Q and A with a Story Guru: Paul Smith: Don’t Apologize for Telling Stories

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See a photo of Paul, his bio, Part 1 of this Q&A, Part 2, Part 3, and Part 4.

Q&A with Paul Smith, Question 5

Q: If you could offer just one piece of advice to storytellers, what would it be?

A: I’ve seen too many business leaders and professional speakers lessen the effectiveness of their stories by apologizing for them, or asking permission to tell them in the first place. They start by saying something like, “I hope you’ll forgive me for telling a personal story, but . . .” I’ve even seen a paid professional speaker ask several times in his speech, “Can I tell you a story?” and then proceed only after a few obligatory nods from the audience.

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That kind of language signals to the listener that you don’t value the story as much as what you would have been saying otherwise. If that were true, you should skip the story and get on to the bullet points on slide number 72. A story is a valuable gift to your audience. They’re lucky you took the time to craft it and share it so they can learn something important in a way they’ll remember and perhaps even enjoy. Leaders don’t ask permission to lead. They just lead. Never apologize for or ask permission to tell a story. Deliver your story with the confidence that your listeners will thank you for it later.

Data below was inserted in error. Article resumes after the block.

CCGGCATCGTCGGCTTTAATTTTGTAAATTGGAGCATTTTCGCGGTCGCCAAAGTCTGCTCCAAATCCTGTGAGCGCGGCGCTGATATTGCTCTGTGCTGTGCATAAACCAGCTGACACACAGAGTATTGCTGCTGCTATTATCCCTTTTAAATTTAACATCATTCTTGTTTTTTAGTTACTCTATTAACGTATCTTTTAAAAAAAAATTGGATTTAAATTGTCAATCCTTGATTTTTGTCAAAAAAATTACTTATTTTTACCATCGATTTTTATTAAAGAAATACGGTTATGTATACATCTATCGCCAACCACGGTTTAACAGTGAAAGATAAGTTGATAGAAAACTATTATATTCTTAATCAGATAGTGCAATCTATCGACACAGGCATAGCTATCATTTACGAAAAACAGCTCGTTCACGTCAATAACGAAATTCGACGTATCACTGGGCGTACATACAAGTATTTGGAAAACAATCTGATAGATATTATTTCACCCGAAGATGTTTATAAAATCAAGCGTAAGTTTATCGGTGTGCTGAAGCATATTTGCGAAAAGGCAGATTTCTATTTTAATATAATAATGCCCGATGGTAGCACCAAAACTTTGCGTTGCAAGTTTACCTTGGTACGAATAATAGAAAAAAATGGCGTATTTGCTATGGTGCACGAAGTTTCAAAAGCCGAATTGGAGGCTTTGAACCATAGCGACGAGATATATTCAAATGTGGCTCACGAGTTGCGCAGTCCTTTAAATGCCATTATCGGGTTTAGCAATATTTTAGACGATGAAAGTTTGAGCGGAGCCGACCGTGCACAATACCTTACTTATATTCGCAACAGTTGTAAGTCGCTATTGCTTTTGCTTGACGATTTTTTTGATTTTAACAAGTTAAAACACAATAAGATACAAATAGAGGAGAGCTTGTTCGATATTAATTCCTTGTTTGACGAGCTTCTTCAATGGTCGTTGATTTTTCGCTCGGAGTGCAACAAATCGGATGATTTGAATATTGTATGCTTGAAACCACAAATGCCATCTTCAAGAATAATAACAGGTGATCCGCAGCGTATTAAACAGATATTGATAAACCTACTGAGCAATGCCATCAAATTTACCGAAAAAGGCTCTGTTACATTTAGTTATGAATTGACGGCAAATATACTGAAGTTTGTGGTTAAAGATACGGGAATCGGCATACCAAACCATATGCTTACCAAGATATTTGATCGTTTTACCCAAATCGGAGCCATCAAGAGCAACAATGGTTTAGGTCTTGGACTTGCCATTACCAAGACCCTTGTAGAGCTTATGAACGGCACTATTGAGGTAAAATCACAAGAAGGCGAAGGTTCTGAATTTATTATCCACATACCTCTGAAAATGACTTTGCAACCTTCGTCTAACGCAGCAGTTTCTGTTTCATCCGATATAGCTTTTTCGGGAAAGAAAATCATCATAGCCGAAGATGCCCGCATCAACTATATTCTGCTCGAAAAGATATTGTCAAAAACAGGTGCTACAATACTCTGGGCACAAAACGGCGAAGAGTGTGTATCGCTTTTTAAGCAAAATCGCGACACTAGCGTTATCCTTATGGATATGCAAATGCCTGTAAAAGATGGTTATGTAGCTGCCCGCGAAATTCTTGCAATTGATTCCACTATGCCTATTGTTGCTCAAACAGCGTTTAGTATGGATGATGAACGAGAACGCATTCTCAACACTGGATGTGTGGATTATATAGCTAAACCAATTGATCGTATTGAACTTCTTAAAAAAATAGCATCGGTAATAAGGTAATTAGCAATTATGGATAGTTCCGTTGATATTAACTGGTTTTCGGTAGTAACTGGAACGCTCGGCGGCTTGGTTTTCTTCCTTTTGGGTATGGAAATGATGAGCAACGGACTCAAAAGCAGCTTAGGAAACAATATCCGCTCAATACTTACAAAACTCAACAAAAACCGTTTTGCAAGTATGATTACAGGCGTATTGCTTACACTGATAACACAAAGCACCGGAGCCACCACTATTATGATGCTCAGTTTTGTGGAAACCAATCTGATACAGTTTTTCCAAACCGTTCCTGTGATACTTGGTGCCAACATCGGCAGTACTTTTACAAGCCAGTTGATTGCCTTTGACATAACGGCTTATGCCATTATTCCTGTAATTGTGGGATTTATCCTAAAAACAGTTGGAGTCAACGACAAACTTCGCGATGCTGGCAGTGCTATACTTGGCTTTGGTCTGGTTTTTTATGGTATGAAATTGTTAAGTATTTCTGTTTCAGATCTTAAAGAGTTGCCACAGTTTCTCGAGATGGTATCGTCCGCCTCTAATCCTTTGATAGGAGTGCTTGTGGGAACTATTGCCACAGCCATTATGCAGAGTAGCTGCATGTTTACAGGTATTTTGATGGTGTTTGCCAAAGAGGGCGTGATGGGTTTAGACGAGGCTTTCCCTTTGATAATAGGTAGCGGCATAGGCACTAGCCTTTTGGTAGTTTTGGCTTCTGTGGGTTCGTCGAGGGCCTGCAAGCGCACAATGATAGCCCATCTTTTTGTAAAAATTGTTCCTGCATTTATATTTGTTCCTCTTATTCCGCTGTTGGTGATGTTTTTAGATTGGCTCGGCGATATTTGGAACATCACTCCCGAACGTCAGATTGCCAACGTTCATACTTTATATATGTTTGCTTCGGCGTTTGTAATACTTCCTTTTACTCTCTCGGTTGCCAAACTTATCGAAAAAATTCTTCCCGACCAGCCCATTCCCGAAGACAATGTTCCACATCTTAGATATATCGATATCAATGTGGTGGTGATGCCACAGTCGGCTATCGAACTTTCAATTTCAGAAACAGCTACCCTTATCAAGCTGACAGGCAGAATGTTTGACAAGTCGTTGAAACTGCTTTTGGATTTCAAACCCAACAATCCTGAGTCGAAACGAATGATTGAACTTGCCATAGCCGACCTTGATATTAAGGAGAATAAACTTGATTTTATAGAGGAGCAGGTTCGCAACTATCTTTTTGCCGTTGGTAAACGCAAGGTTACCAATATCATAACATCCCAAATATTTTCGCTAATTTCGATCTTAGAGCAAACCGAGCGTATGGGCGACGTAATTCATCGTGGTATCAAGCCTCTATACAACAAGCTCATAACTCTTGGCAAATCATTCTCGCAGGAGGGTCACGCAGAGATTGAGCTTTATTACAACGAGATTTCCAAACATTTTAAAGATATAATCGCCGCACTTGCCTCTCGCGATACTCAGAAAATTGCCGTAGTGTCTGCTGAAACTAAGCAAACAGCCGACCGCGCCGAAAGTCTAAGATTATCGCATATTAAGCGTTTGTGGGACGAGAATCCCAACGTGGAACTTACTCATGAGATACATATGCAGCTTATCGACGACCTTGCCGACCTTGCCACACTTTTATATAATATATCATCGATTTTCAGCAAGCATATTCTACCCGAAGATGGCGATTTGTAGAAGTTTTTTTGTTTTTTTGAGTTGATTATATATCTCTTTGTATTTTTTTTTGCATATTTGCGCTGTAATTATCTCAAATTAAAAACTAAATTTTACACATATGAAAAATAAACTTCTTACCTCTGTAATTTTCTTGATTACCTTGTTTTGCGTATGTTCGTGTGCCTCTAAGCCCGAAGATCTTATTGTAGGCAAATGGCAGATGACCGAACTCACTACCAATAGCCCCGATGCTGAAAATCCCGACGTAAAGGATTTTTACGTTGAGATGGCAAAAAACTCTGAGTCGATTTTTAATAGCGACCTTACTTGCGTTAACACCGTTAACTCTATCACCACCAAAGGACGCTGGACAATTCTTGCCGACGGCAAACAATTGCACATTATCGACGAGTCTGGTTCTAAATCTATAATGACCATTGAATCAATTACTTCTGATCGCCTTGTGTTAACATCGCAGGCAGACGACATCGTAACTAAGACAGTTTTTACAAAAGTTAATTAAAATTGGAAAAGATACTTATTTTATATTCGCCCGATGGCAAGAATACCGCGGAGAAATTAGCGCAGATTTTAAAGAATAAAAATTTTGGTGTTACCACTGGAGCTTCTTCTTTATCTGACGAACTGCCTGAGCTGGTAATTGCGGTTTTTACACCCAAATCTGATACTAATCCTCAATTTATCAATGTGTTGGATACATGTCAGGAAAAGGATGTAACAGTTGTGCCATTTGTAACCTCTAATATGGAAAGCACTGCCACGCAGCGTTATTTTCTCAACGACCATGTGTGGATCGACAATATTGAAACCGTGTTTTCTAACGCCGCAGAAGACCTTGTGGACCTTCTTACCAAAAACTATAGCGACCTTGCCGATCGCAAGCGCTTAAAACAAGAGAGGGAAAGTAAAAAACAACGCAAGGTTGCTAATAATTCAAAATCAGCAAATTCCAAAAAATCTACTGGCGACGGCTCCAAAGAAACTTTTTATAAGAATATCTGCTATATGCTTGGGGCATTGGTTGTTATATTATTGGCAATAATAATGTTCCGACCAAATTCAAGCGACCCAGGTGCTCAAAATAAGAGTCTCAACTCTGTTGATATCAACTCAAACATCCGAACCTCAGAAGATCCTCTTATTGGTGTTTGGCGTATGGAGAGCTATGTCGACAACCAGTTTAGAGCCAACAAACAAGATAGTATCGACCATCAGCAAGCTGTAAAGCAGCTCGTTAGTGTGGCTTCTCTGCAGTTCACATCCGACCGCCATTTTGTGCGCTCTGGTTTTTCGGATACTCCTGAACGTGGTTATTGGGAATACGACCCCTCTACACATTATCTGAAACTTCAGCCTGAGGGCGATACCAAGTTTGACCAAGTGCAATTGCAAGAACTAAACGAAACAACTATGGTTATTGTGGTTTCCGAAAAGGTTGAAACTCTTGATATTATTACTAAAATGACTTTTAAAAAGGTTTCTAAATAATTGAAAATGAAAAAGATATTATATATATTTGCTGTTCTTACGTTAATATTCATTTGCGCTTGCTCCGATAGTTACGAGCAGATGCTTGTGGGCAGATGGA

In fact, while you’re not apologizing for or asking permission to tell a story, go one step further and don’t even tell your audience you’re about to tell them a story. Some people (including me) bristle when a speaker announces he’s going to tell a story. They’ll sigh and roll their eyes and think, “Oh, here we go. Another 20 minute waste of time.”

I think that’s because great storytellers don’t announce their stories. They just tell them. Inexperienced storytellers, on the other hand, often preface their stories with “Let me tell you a story . . .” It’s probably just a nervous habit. Or perhaps they’re insecure about telling stories in a business setting and they feel the need to clarify that what follows is a story, and not “real” business dialogue (whatever that is).

As a result, many people rightfully associate what follows “Let me tell you a story” with a poorly crafted, poorly delivered story. They immediately shut down.

Follow the example of the expert storytellers, and just start telling your story.